‘Was’ is critical here because the specimen is no longer in existence. It was extremely fragile and at some point shortly after its discovery it apparently crumbled and fell apart. Such a fate is not uncommon for some kinds of fossils where exposure to the air or being freed from the supporting matrix can lead to specimens disintegrating but this was before the development of glues that could help consolidate and preserve fragile specimens, and it is also likely that no one immediately realised this was a risk.

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06/06/2018 06:00 AM
Did you solve it? World Cup arithmetic

The solutions to today’s puzzles

On my puzzle blog earlier today I set you three football table challenges:

1) England, Tunisia, Belgium and Panama make up Group G in the 2018 World Cup. Imagine that once they have all played each other the table looks like this.

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06/04/2018 04:00 PM
Can you solve it? World Cup arithmetic

The puzzle that shoots and scores

UPDATE: Read the solutions here

Hi guzzlers,

The World Cup is almost upon us, so here’s a puzzle to get you in the mood.

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06/04/2018 06:10 AM
Speculative biology: understanding the past and predicting our future

A new edition of After Man by Dougal Dixon, a landmark piece of speculative biology which influenced a generation of palaeontologists, has been released

In 1981, a remarkable book was published: After Man: A Zoology of the Future, by Dougal Dixon. As a child of the eighties, growing up in a science fiction bubble where daleks, vogons and the fighting machines of the War of the Worlds were at least as concrete to me as anything happening in the real world, After Man presented a biologically-themed alternative world to lose myself in.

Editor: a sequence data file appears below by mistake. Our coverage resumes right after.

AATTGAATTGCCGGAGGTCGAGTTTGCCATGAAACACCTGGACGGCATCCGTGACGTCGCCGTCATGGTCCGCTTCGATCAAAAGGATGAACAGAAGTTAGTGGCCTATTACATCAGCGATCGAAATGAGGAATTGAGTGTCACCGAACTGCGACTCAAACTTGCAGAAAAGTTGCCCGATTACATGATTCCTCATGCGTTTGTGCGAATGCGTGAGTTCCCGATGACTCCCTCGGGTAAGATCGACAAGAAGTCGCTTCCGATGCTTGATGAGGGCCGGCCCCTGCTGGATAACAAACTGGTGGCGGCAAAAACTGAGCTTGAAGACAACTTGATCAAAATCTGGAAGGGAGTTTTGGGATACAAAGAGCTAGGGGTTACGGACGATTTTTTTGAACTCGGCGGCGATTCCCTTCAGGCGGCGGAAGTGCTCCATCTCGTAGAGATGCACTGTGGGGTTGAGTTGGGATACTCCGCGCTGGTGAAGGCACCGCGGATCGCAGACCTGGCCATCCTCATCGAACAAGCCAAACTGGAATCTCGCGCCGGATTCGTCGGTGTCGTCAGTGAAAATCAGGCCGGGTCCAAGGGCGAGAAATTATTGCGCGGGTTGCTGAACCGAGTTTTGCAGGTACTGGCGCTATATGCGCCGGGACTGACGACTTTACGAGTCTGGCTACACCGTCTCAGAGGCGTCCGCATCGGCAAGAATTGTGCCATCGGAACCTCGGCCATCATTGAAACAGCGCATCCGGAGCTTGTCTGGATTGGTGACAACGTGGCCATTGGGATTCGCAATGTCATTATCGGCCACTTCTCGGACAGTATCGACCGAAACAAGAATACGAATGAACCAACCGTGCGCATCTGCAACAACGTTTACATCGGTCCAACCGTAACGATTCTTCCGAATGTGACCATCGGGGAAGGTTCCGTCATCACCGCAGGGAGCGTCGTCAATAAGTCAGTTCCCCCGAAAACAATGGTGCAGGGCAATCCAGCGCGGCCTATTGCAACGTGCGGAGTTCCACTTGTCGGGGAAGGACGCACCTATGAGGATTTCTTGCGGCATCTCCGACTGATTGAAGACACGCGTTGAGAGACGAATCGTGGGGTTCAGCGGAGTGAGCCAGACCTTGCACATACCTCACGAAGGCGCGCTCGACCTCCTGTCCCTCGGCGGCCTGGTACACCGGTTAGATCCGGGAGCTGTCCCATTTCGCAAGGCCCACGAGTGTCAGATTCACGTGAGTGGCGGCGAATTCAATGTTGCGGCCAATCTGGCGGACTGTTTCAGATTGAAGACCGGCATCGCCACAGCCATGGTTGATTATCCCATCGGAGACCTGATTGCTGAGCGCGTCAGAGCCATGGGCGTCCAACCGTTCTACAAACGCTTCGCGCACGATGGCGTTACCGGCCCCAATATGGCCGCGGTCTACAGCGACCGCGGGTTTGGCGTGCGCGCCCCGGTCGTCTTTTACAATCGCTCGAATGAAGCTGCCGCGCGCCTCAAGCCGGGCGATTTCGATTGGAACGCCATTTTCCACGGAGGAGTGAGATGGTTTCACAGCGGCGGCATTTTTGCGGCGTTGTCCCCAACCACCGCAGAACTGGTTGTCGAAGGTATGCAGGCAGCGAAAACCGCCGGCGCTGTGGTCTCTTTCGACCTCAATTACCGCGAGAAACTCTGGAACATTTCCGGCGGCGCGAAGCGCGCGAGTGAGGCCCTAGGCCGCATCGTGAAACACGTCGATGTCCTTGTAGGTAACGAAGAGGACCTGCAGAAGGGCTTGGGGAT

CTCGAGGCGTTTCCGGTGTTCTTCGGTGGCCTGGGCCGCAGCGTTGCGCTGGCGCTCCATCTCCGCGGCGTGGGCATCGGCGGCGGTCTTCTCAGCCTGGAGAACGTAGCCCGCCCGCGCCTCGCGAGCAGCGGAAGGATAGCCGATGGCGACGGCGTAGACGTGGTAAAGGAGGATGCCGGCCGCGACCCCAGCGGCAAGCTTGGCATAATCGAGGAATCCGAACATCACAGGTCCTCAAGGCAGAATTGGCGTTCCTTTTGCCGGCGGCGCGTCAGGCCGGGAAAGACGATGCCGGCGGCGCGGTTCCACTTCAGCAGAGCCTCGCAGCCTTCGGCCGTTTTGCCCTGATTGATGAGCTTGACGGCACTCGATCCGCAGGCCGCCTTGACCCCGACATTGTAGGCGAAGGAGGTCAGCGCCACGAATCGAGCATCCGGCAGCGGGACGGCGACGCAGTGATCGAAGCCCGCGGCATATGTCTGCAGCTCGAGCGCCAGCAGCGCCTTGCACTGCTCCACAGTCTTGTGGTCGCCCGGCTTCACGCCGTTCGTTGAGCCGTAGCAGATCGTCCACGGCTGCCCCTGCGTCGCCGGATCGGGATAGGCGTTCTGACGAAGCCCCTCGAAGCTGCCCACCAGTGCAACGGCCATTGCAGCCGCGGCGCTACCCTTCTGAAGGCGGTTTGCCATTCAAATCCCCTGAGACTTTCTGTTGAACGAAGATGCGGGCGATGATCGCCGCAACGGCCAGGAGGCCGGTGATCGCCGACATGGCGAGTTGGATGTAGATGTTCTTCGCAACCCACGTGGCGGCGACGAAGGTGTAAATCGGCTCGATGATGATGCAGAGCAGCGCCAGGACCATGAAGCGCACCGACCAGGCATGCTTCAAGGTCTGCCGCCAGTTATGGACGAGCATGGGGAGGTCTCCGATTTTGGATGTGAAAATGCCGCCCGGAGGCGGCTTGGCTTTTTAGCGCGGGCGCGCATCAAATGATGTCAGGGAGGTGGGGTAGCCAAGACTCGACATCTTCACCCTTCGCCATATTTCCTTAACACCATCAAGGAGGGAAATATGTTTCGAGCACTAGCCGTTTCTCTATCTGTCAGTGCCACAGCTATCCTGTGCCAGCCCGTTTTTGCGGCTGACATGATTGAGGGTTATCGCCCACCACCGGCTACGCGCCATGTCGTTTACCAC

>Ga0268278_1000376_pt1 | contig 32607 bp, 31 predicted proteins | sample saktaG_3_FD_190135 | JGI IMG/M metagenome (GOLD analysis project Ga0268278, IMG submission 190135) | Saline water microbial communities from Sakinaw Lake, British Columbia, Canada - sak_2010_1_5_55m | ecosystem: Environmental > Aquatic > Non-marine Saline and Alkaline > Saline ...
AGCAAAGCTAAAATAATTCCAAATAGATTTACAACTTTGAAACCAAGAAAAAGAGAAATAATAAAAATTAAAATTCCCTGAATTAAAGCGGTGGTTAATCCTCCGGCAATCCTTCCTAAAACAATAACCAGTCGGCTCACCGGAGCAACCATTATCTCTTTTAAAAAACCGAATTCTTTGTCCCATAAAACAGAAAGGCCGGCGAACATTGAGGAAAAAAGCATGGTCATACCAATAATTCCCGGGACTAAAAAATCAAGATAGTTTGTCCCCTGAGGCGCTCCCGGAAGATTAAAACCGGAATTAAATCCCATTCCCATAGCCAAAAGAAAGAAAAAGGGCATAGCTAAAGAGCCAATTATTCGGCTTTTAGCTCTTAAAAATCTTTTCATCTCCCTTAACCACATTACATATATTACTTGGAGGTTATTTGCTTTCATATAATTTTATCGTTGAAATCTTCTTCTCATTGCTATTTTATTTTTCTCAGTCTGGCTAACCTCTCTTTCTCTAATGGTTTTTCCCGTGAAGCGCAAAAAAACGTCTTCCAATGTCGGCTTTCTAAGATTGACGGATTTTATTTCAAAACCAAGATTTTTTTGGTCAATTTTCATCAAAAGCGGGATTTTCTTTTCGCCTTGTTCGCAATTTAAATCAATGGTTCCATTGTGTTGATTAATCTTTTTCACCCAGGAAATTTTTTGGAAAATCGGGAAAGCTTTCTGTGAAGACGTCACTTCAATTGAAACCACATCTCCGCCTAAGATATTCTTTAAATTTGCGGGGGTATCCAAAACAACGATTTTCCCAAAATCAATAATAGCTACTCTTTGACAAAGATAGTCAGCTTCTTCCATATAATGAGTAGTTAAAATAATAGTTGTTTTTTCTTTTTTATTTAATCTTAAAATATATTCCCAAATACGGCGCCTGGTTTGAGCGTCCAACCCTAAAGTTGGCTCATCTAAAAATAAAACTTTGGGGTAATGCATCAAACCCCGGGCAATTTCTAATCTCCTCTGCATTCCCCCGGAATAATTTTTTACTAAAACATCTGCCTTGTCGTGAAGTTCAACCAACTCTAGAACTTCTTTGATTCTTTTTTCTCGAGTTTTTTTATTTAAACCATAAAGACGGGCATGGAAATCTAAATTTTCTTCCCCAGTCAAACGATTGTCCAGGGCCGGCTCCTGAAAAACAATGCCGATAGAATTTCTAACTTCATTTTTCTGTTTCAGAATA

The premise of the book is simple: take the Earth today, remove the humans, and let evolution take its course for 50 million years. What new animals evolve? Of course, in other hands this approach could have resulted in a throwaway romp. In Dixon’s, it produced an incredibly detailed, thoughtful book, in which the principles of evolutionary theory and ecology are rigorously applied. Crypsis (adaptations to avoid being seen by either predators or prey) is a common theme, as is mimicry. And convergent evolution (the idea that unrelated organisms in similar ecological niches evolve similar adaptations) is everywhere. Each species has a scientific name which follows the conventions that taxonomists use, and the text describes their behaviours and inter-species interactions. The striking illustrations, with copious annotations, resemble a naturalist’s field notes.

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05/30/2018 12:59 PM
Scientists are human too, so why are we shocked when they fall short?

When our heroes – like Richard Feynman – turn out to be less than perfect, it’s an open question as to whether we should write off their work as well

Another week, another social media tar-and-feathering of a prominent male scientist.

A few weeks ago was physicist Richard Feynman, every scientist’s beloved old uncle: he of the charm, the bongo-playing, the practical jokes, the breathtaking clarity of thought.I can still remember him standing up in front of the US Congress on television as an elderly man, razor sharp as he demonstrated, using ice water, what would have happened to the O-rings within the doomed shuttle Challenger when they came into contact with the cold air temperature during launch.”

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05/30/2018 09:43 AM
Why thousands of AI researchers are boycotting the new Nature journal

Academics share machine-learning research freely. Taxpayers should not have to pay twice to read our findings